CHARLOTTE, N.C. — On the third play from scrimmage, Mike Evans ran past the Panthers defense and was all alone, waiting to catch a perfect pass from Tom Brady with some of the surest hands in the league.
What hung in the air with that ball was the hope that the Bucs offense finally would break out on top on the scoreboard, a boost of momentum needed to not only carry it to victory Sunday but to finally jump-start a stalled season.
But inexplicably, Evans bobbled the ball. He tried to run it down before it hit the ground, but by then it was out of reach — a potential 64-yard touchdown pass erased. When the ball bounced off the turf at Bank of America Stadium, Evans fielded it cleanly and threw a bullet to the wall behind the end zone.
He looked at his hands in disbelief, like a nervous groom watching an engagement ring fall into an outgoing tide. All that excitement and promise gone.
Evans went on to catch nine passes for 96 yards, but the Bucs did not threaten to score a touchdown again until the fourth quarter of a 21-3 loss to the swap shop that is the Panthers.
“No one play is the sole reason you lose, but that was definitely the biggest reason,” Evans said. “I seen the light go out of us. It took me awhile to get back playing. We’re taught to play the next play, but it was tough. You know, (I was) wide open. One of the best in the game, I’ve got to catch that.”
Evans was one of the last players to leave another sullen Bucs locker room.
As the losses pile up for the Bucs — four in the last five games, with Baltimore coming to Raymond James Stadium on Thursday night — they are now being measured in degrees.
Was losing to a Panthers team that traded its best player, running back Christian McCaffrey, to the 49ers on Thursday and its best receiver, Robbie Anderson, to the Cardinals on Monday, and started quarterback PJ Walker, who was fourth on Carolina’s depth chart in the preseason, worse than losing last weekend to an injury-riddled Steelers squad that started rookie quarterback Kenny Pickett?
Bucs coach Todd Bowles spoke sternly after the game, acknowledging his team is in a dark place.
“We’re not playing well as individuals. We’re not playing well enough as a team. We’re not coaching well,” he said. “All the way around. We’re not scoring enough on offense. We’re not stopping them enough on defense, and as a result, we have to wear this on our sleeves.”
Bowles vowed to determine how many people on his team can handle adversity.
“Either you can or you can’t,” he said. “We’re going to see what we have going forward. See how many people crumble when it’s dark, see how many people step up and start playing.”
One coach who seemingly doesn’t have to worry about a pink slip is offensive coordinator Byron Leftwich.
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The Bucs rushed for only 46 yards and 2.9 per attempt. Trailing only 7-0 until late in the third quarter, they faced third and fourth downs needing only 1 yard from the Carolina 25-yard line to sustain a drive. Running back Leonard Fournette was stuffed for no gain both times.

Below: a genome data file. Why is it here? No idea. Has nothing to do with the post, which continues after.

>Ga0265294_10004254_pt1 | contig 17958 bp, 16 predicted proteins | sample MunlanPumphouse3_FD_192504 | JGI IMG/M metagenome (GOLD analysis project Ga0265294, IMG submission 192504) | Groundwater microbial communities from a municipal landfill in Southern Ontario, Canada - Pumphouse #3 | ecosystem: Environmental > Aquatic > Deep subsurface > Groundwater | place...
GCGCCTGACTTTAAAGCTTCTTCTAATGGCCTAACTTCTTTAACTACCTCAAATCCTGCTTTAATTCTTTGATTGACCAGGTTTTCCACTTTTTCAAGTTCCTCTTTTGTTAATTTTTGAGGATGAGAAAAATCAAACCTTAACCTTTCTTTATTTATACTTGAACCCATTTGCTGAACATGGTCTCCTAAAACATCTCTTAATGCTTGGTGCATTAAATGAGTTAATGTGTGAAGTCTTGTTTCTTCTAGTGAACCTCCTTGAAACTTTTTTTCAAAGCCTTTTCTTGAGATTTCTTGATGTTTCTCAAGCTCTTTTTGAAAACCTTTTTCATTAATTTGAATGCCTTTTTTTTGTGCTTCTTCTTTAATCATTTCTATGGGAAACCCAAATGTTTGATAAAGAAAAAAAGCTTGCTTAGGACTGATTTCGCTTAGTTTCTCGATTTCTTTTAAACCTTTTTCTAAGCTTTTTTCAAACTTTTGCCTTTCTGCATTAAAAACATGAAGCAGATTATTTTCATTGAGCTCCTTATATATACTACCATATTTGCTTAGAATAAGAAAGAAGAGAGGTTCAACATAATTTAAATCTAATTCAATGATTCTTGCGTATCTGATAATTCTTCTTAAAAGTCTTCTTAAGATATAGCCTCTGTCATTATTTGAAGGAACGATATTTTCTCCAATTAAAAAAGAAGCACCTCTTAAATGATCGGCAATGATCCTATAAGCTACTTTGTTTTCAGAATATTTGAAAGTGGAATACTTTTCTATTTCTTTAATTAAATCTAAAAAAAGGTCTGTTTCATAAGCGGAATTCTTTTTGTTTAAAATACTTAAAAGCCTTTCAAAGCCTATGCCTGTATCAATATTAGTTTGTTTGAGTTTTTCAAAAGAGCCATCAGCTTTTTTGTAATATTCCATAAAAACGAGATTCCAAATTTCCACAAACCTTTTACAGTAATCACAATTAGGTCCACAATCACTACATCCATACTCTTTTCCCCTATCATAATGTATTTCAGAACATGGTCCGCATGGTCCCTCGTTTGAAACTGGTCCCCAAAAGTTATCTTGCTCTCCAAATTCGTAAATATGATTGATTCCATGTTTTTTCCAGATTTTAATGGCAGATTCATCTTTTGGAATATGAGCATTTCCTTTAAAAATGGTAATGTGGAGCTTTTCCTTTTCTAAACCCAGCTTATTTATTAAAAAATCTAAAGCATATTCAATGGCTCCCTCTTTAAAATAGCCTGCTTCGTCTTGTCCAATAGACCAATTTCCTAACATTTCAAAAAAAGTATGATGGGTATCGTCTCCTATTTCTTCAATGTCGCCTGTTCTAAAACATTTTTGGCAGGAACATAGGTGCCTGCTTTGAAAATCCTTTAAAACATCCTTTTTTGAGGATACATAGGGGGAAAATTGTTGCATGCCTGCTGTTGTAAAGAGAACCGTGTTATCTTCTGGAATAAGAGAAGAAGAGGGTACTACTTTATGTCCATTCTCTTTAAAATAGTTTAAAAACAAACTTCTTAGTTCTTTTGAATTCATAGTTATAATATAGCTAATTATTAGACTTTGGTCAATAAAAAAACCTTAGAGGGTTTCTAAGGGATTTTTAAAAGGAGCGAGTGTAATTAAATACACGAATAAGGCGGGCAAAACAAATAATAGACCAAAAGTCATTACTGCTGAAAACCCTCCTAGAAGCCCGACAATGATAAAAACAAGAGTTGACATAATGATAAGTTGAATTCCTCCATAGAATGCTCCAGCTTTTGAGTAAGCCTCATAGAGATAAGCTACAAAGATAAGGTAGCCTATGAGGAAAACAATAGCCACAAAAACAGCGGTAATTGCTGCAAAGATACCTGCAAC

Asked if he might change the offensive play-caller, Bowles said he “will not consider changing coaching.”
“We need to consider changing some of the things we’re doing. We’ve definitely been discussing that,” he said. “It can’t happen overnight.”
At this point, it’s hard to know whether the offense is any more rudderless than the defense that Bowles calls.
Though McCaffrey was 2,700 miles away on the West Coast, Panthers running backs D’Onta Foreman (15 carries, 118 yards) and Chuba Hubbard (nine for 63 and a touchdown) combined to rush for 181 yards and a score. The total included runs of 60 yards by Foreman and 17 by Hubbard on consecutive plays to put the game away.
With quarterbacks Baker Mayfield inactive and Sam Darnold on injured reserve, Walker passed for 177 yards and two touchdowns. Wide receiver DJ Moore had seven receptions for 69 yards and a score.
“The defense cannot play well and then have two busted coverages put in from Day One and two busted running plays and expect to win the ballgame,” Bowles said.
Unless Brady can throw the ball and catch it, there’s not much else the Bucs’ 45-year-old quarterback can do. He passed for 290 yards, but the Bucs were 2-of-12 on third down, including 0-for-6 in the second half.
“We’re plenty capable of making plays,” Brady said. “We’re just not consistently making them enough to score points.”
Brady and Bowles said Evans’ drop didn’t cost the Bucs the game. They had 63 more plays, and none of them resulted in a touchdown.
But at 3-4 and still tied for the lead in the NFC South, Bowles said the Bucs’ season comes down to how mentally tough his team can be.
“Older guys have got to prove they can still play,” Bowles said. “Younger guys have got to prove they belong, and the coaches have got to get better every day. That’s really it. Toughness. Mental toughness.”
Contact Rick Stroud at firstname.lastname@example.org. Follow @NFLSTROUD.
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